Another blast from the past.
Back in 1998 (or was it 1999?), I acted in my first and last stage play, Neil Simon’s Rumors, only because Shoba kept harassing me and she probably couldn’t find enough suckers in our NTU Hall 11 hostel. I originally asked to play the minor role Glenn, but somehow had to play Lenny in the end. Most of us (Robin, Menghwa, Huijun etc) had a blast rehearsing and doing the one-night show, and my biggest challenge of the night was pulling off a 10 min monologue that I just managed to find on the Internet below.
Here is the transcript of the monologue…I can’t remember if I got the Spanish bits correct on the DBS auditorium stage though. Goy said then that I didn’t really need to act as my personality was pretty Lenny already. (Shoba, if you are reading this, I still have the Rumors T-shirt which I’ve never worn again since that day).
In case you are wondering where’s the line breaks, well there isn’t because one isn’t supposed to take too long a pause when doing this ultra-fast, ultra-kinetic monologue.
(In this play, several affluent couples arrive at a party in an highly upper-class house in New York. When they get there, they discover that there are no servants, the hostess is gone, and the host has shot himself through the earlobe. The host, Charley Brock, is deputy mayor of New York, so they all want to keep it quiet. However, when the police arrive, they decide someone has to be Charley. So in this scene, Lenny is pretending that he’s Charlie and making up a story for the police entirely off the top of his head.)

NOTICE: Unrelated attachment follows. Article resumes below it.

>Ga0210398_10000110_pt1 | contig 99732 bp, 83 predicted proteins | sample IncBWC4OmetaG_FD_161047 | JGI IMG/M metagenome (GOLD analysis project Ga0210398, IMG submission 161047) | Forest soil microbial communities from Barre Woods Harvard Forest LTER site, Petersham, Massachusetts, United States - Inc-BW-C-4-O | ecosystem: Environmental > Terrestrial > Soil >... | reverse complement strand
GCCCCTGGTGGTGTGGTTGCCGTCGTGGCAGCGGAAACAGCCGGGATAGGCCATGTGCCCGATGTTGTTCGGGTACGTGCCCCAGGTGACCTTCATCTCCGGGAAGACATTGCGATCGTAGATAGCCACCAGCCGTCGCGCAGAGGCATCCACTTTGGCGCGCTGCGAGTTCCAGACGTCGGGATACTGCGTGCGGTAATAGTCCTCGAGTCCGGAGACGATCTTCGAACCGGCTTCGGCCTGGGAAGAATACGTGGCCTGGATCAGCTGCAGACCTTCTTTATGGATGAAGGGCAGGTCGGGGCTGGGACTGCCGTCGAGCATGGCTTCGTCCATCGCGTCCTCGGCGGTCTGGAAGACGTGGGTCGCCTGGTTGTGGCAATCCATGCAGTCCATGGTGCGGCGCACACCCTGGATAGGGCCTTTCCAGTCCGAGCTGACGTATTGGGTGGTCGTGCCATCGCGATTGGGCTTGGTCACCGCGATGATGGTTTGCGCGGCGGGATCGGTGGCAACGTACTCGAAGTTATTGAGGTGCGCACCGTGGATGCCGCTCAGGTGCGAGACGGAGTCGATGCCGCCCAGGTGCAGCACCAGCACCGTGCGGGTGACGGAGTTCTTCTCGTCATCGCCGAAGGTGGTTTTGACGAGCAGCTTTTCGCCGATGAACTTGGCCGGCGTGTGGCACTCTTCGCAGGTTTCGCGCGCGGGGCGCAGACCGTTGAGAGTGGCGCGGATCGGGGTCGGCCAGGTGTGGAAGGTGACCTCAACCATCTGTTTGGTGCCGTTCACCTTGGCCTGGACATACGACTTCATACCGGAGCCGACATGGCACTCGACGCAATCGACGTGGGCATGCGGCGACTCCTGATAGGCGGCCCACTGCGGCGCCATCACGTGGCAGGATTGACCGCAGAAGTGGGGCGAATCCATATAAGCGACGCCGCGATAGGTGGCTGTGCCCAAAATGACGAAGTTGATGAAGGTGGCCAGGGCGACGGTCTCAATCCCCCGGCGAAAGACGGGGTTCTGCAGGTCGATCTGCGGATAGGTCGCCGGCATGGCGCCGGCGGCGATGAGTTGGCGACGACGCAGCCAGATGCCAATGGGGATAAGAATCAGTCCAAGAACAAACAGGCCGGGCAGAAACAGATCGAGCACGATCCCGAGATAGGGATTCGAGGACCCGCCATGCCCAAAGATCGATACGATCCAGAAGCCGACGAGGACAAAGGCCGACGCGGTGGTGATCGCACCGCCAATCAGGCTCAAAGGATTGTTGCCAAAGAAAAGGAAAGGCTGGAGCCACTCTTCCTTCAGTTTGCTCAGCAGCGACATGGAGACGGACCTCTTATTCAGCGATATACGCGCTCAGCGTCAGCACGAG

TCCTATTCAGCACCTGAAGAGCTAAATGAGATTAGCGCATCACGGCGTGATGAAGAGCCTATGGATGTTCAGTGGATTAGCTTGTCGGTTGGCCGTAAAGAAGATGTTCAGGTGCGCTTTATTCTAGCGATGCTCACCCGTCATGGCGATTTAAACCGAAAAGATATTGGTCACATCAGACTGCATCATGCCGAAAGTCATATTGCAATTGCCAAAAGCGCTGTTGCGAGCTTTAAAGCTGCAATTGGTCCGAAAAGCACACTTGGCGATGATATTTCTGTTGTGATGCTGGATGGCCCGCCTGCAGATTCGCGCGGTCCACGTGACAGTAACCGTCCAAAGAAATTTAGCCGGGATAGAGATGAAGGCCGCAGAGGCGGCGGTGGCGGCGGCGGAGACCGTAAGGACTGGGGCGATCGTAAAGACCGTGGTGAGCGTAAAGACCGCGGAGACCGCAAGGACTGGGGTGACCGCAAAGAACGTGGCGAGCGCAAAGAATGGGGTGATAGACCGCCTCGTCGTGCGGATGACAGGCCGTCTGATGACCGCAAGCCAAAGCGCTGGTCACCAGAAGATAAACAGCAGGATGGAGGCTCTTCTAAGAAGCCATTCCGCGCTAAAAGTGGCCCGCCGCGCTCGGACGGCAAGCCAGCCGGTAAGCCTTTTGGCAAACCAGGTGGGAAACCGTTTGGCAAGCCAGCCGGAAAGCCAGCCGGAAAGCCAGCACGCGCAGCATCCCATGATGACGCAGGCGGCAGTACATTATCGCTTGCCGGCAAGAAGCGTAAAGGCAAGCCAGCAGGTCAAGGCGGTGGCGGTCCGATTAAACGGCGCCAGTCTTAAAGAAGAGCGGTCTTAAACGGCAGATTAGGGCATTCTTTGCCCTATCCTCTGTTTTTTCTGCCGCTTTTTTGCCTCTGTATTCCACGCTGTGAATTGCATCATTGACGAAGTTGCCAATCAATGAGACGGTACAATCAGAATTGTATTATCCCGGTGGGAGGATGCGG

Lenny: Okay… let’s see… the story… as it happened… as I remember it… as I’m telling it… oh, God… Well, here goes…at exactly six o’clock tonight I came home from work. My wife, Myra, was in her dressing room getting dressed for the party. I got a bottle of champagne from the refrigerator and headed upstairs. Rosita, the Spanish cook, was in the kitchen with Ramona, her Spanish sister, and Romero, her Spanish son. They were preparing an Italian dinner. They were waiting for Myra to tell them when to start the dinner. As I climbed the stairs I said to myself, "It’s my tenth wedding anniversary and I can’t believe I still love my wife so much." Myra was putting on the perfume I bought her for Christmas. I purposely buy it because it drives me crazy! I tapped on her door. Tap tap tap. She opens it. I hand her a glass of champagne. I make a toast. "To the most beautiful wife a man ever had for ten years." She said, "To the best man, and the best ten years a beautiful wife ever had." … We drink, we kiss, we toast again. "To the loveliest skin on the loveliest body that has never aged a day in ten wonderful years." She toasts, "To the gentlest hands that have ever stroked the loveliest skin that has never aged a day in ten wonderful years."… We drink, we kiss we toast… We drink, we kiss, we toast…By seven o’clock the bottle is finished, my wife is sloshed, and I’m completely toasted… And then I smell the perfume. The perfume I could never resist… I loved her in that moment with as much passion and ardor as when we were first newlyweds. I tell you this, not with embarrassment, but with pride and joy for a love that grows stronger and more lasting as each new day passes. We lay there spent, naked in each other’s arms, complete in our happiness. It’s now eight o’clock and outside it’s grown dark. Suddenly, a gentle knock on the door. Knock knock knock. The door opens and a strange young man looks down on us with a knife in his hands. Myra screams. (he begins to act out the story) I jump up and run for the gun in my drawer. Myra grabs a towel and shields herself. I run back in with the pistol, ready to save my wife’s life. The strange young man says in Spanish, "Yo quito se dablo enchilada por quesa in quinto minuto." But I don’t speak Spanish, and I never saw Rosita’s son, Romero, before, and I didn’t know the knife was to cut up the salad and he was just asking should they heat up the dinner now? So I aimed my gun at him, Myra screams and pulls my arm. The gun goes off and shoots me in the ear lobe. Rosita’s son, Romero, runs downstairs to tell Rosita and Ramona, "Mamasetta! Meela que pasa el hombre ay baco ay yah. El hombre que loco, que bang-bang"-the crazy man took a shot at him. So, Rosita, Ramona, and Romero leave in a huff. My earlobe is bleeding all over Myra’s new dress. Suddenly we hear a car pull up. It’s the first guests. Myra grabs a bathrobe, and runs downstairs to stop Rosita, Ramona, and Romero, otherwise we’ll have no dinner. But they drive off in their Alfa Romeo. I look out the window, but it’s dark and I think someone is stealing my beautiful old Mercedes, so I take another shot at them. Myra runs downstairs to the basement where we keep the cedar chest. She’s looking for the dress she wore last year for Bonds for Israel. She can’t find the light, trips down the stairs, passes out in the dark. I run downstairs looking for Myra, notice the basement door is open and afraid the strange-looking kid will come back, so I lock the door, not knowing Myra is still down there. Then I run upstairs to take some aspirin because my ear lobe is killing me from the hole in it. But the blood on my fingertips gets in my eyes and by mistake I take four Valium instead. I hear the guests downstairs and I want to tell them to look for Myra. But suddenly, I can’t talk from the Valium, and I’m bleeding on the white rug. So I start to write a note explaining what happened, but the note looks like gibberish. And I’m afraid they’ll think it was a suicide note and they’ll call the police and my friend Glenn Cooper was coming and it would be very bad for his campaign to get mixed up with a suicide, so I tore up the note, and flushed it down the toilet, just as they walked into the room. They’re yelling at me, "What happened? What happened?" And before I could tell them what happened, I passed out on the bed. And that’s the whole goddamn story, as sure as my name is — Charley Brock.